Statistical Analysis

Data were analyzed using statistical software (STATA 9.0; Stata Corporation; College Station, TX; and Microsoft Excel; Microsoft Corporation; Redmond, WA). Proportions were compared using the χ2 or Fisher exact tests. Medians were compared using the Mann-Whitney U test. The associations between specific radiographic findings and overall mortality were assessed with Kaplan-Meier survival analysis (log-rank test) for categorical predictors and univariate Cox regression for continuous predictors. Patient charts were reviewed up to 2 years from the time of initial positive respiratory culture finding to assess overall mortality. Predictors of overall mortality with p < 0.25 in univariate analysis were assessed in a multivariate Cox proportional hazards model. The interaction of antiretroviral therapy and time was found to be significant and was modeled in the final analysis.

Study Population

Between 1989 and 2002, 123 patients with HIV infection were identified with M kansasii isolated from one or more respiratory specimens. Chest radiographs were not available for review in 31 patients, and an additional 9 patients had fewer than three sputum specimens submitted for mycobacterial culture. There were no significant differences in demographic or clinical characteristics between patients included and excluded from the study (data not shown). Of the 83 patients included in the analysis, 38 patients (46%) met ATS/IDSA criteria for NTM lung disease. There were 27 patients (33%) who did not meet microbiologic criteria, 26 patients (31%) who did not meet clinical criteria, and 8 patients (10%) who did not meet radiographic criteria. Of the 26 patients who did not meet clinical criteria, two did not have any symptoms. The remainder had coexisting pathogens that when treated resulted in complete symptom resolution during subsequent follow-up. Based on diagnostic criteria requiring exclusion of other disease as the cause of the symptoms, these symptoms were attributed solely to the coexisting pathogen and not M kansasii.

Clinical and demographic features of study patients are shown in Table 1 . The median CD4+ T-lymphocyte count was 34 cells/μL, indicating advanced immunosuppression in the study population. There were no significant differences between patients who did and did not satisfy 2007 ATS/IDSA criteria for M kansasii lung disease except for the proportion of patients with positive sputum AFB smear results (53% vs 15%, respectively; p < 0.001). The majority of patients (69%) had an additional respiratory pathogen identified at the time M kansasii was isolated from their respiratory specimen, most commonly Pneumocystis jirovecii (30%). Due to the high prevalence of coexisting infections in the study population, all analyses were repeated in the cohort with only M kansasii infection (n = 25), and no significant changes were seen in the findings.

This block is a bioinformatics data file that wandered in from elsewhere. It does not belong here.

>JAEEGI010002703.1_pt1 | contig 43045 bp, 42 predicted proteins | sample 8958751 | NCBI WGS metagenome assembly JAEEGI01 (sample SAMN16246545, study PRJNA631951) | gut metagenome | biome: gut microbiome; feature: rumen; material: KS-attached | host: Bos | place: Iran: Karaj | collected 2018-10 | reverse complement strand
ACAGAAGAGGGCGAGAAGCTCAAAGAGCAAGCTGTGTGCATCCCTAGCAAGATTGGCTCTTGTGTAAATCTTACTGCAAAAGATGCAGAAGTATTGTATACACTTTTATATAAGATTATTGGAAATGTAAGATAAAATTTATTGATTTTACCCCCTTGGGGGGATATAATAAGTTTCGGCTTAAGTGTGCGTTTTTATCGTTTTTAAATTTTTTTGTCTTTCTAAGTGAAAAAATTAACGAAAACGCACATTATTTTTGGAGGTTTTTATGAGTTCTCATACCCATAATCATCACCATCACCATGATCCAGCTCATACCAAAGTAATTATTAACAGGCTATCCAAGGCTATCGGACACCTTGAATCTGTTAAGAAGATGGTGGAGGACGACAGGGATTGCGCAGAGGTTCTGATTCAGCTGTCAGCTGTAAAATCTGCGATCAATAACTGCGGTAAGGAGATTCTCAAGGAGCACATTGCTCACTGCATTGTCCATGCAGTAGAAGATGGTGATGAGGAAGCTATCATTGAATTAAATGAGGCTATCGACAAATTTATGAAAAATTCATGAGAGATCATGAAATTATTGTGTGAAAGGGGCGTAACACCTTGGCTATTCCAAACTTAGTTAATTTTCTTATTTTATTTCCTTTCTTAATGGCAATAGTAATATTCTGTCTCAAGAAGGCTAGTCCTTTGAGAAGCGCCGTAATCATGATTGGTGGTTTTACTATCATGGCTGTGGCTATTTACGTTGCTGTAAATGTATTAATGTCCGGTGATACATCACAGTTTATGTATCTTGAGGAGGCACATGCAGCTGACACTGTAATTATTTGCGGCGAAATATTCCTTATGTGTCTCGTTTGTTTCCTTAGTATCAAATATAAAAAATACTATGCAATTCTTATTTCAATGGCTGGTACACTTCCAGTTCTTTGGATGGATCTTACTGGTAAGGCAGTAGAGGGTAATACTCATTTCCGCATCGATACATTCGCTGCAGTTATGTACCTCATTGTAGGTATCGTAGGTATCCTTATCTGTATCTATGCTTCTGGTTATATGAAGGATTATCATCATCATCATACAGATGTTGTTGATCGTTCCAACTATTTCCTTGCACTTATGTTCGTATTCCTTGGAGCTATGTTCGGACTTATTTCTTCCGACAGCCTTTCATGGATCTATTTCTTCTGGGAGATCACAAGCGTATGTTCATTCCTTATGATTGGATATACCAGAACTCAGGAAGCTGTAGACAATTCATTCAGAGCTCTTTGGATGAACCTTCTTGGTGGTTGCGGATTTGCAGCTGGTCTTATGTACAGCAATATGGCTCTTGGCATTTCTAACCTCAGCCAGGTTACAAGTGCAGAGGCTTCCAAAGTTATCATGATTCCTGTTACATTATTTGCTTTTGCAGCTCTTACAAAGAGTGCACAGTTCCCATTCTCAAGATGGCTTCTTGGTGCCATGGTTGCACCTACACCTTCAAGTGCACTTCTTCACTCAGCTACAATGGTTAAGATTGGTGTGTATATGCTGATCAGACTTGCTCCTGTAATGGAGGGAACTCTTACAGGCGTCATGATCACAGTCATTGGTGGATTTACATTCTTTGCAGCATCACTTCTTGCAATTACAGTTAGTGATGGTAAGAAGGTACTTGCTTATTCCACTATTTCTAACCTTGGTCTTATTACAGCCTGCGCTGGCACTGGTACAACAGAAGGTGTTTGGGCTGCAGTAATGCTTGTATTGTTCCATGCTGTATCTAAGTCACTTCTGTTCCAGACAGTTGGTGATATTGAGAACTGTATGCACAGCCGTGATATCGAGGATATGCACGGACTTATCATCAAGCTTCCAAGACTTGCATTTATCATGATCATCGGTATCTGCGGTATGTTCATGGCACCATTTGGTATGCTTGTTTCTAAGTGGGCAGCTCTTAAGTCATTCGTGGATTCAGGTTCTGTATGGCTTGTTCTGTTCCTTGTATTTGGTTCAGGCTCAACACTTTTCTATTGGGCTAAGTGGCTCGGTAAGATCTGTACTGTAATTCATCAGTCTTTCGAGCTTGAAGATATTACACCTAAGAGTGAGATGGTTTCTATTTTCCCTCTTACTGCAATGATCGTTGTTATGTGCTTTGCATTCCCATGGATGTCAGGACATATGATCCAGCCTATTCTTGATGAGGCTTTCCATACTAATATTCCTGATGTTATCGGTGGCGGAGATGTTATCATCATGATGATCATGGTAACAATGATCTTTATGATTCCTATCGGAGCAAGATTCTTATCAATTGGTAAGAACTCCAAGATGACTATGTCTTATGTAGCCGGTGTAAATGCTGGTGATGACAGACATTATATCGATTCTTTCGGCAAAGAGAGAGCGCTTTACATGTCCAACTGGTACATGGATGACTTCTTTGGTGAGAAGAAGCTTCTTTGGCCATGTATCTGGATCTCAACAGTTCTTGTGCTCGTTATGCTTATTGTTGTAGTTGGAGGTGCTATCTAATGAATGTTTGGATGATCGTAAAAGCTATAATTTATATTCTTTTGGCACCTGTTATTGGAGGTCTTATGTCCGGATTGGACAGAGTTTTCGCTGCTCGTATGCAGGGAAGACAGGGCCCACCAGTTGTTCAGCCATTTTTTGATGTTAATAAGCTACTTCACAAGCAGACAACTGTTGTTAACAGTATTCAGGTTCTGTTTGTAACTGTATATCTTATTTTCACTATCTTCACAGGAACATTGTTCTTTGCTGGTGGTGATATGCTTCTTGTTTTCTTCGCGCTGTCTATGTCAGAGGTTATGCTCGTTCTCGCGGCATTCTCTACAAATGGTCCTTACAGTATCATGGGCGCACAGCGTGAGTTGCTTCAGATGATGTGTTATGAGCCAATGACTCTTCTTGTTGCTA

Radiographic Findings

Chest radiographs were normal in 10% (n = 8) of patients (Fig 1 ). Multiple abnormalities were present in 39 patients (47%), most commonly the combination of consolidation and nodules (n = 18, 22%) or consolidation and pleural effusion (n = 18, 22%). Overall, consolidation (n = 55, 66%) and nodules (n = 35, 42%) were the most common radiographic abnormalities identified. Cavitation was uncommon, occurring in only 7% (n = 6) of patients. In patients with abnormal chest radiographic findings (n = 75), isolated upper-lobe abnormalities were uncommon overall (11%) as well as for each specific parenchymal radiographic abnormality (Table 2 ). Chest radiographs typically showed bilateral abnormalities (55%), and isolated involvement of the right or left lung was seen in approximately the same proportion of patients (24% and 20%, respectively).